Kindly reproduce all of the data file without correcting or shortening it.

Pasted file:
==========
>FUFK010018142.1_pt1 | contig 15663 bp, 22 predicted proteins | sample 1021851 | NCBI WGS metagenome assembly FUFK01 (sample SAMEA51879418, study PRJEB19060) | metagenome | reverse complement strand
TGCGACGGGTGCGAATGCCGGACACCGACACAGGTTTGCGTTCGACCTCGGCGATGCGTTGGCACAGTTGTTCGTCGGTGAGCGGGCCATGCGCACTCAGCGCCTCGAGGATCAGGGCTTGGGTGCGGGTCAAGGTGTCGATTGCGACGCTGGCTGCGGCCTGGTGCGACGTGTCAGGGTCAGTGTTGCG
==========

>FUFK010018142.1_pt1 | contig 15663 bp, 22 predicted proteins | sample 1021851 | NCBI WGS metagenome assembly FUFK01 (sample SAMEA51879418, study PRJEB19060) | metagenome | reverse complement strand
TGCGACGGGTGCGAATGCCGGACACCGACACAGGTTTGCGTTCGACCTCGGCGATGCGTTGGCACAGTTGTTCGTCGGTGAGCGGGCCATGCGCACTCAGCGCCTCGAGGATCAGGGCTTGGGTGCGGGTCAAGGTGTCGATTGCGACGCTGGCTGCGGCCTGGTGCGACGTGTCAGGGTCAGTGTTGCG